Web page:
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'+' Operator applied to list objects is used to concatenate lists. When you concatenate a list obj with a str objects, the str objects will get internally converted to list, which results in list(de) # ['d', 'e']. Thats why your code is behaving so. You will get your expected result, when you use list.append('de')
Use two characters d and e separately
I realized that I have got 3 dislikes on my answer. That is weird. Maybe I have to explain a little bit more... I said that list += 'de' is equivalent to : list.extend('de') This is not *totally* right list += 'de' Is in fact equivalent to : list = list.__iadd__('de') (of course, if we don't look further at the bytecode, because we can see that it is not *strictly* equivalent) And here is a probable implementation of __iadd__ on lists: def __iadd__(self, obj): self.extend(obj) return self So it is *quite* equivalent to: list.extend('de')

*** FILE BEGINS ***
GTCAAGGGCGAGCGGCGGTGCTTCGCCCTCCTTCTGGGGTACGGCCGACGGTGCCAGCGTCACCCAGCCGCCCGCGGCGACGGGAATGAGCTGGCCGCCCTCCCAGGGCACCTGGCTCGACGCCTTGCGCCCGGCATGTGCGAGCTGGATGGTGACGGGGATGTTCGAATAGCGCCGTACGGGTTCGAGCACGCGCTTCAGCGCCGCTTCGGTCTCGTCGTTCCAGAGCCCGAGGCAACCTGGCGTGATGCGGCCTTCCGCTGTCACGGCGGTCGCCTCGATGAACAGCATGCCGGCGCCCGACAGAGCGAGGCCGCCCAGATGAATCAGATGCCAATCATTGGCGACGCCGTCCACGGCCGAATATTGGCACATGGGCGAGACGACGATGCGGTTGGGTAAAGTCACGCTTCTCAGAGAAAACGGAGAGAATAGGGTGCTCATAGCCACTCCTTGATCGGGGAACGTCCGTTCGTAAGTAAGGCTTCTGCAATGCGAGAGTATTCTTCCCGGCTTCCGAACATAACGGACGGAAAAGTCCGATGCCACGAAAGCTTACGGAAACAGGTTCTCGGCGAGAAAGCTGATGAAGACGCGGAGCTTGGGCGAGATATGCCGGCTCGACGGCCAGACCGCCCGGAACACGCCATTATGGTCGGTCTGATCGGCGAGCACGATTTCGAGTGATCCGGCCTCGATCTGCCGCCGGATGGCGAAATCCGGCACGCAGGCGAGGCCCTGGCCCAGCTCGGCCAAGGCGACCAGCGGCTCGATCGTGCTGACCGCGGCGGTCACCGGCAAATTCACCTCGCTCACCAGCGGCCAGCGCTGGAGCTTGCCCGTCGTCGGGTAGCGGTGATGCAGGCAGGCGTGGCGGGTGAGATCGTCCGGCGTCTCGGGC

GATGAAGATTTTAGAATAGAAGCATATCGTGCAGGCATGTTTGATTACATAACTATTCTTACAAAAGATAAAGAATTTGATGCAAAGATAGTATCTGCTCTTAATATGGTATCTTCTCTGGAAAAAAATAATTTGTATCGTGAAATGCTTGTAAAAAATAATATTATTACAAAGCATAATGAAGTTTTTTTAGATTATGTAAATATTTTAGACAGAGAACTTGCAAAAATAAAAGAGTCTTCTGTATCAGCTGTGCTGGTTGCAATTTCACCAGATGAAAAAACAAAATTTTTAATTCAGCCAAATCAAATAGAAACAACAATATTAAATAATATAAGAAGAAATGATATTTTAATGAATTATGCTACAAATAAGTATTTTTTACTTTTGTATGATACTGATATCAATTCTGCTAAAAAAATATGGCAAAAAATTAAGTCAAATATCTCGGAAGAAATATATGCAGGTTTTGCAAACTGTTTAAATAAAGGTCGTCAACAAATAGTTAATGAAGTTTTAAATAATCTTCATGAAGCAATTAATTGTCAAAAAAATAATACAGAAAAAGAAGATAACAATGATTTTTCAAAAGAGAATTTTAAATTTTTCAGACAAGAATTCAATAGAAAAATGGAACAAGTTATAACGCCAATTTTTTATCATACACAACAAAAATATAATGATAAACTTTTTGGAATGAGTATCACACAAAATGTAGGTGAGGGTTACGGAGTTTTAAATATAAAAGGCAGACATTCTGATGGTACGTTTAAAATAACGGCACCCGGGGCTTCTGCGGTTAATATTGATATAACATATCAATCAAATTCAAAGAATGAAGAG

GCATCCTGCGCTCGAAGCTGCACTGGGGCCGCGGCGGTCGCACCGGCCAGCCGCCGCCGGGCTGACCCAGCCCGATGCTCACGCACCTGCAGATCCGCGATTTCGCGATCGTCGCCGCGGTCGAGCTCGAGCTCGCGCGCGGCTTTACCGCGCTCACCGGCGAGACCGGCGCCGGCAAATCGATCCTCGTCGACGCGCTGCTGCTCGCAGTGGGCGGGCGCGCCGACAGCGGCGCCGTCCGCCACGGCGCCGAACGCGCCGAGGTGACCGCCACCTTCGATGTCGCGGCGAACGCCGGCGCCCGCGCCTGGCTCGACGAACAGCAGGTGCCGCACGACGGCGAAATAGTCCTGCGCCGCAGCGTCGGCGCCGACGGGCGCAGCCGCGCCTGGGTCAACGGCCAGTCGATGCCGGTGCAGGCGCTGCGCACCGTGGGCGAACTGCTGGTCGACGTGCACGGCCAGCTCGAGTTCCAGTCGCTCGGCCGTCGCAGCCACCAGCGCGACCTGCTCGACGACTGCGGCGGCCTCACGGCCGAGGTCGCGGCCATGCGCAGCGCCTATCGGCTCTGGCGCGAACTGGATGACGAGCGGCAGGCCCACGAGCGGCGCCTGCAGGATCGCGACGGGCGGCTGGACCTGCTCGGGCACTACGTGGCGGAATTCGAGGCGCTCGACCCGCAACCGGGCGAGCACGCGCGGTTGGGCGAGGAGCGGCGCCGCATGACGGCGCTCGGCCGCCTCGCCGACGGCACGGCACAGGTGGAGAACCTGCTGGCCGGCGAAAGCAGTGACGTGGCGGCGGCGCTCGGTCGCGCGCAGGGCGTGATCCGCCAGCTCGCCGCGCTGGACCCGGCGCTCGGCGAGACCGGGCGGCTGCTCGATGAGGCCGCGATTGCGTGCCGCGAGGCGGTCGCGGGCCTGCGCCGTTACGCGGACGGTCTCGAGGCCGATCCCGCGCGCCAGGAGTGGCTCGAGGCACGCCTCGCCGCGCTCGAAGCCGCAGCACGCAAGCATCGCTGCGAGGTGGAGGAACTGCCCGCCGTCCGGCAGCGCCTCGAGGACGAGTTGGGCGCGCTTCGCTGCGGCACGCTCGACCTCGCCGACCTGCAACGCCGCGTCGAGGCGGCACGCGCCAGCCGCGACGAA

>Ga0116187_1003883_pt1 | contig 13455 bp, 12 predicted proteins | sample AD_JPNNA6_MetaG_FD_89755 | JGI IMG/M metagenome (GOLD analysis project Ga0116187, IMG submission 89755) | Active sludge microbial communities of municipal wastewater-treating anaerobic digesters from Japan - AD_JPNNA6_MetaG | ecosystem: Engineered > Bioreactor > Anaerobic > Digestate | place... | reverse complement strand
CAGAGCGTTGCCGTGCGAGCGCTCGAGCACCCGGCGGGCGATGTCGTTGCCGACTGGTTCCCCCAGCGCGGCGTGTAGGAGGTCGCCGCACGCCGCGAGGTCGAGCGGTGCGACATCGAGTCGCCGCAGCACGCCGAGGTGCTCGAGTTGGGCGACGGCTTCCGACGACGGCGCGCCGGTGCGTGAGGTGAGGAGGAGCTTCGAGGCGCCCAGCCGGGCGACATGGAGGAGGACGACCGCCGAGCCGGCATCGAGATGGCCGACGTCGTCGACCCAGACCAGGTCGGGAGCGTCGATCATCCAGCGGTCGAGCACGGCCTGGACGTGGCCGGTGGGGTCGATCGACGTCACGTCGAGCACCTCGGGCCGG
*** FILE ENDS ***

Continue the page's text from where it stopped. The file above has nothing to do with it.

You should make another list = ['de'] and add it to your list to get the second result Python convert str char to individual element list. So the reason .
If you add a string to the list, Python will add each letter separately in the list. If you like to add the whole word, you have to use "append" method to do this.
they are srtings so they are indexed that why they have there own indexs you should append de if you want your output to be [a,b,c,de]
Following up on what G B said, you will get your expected result with list = ['a', 'b', 'c'] list += ['de'] print (list)
list += 'de' Is equivalent to : list.extend('de')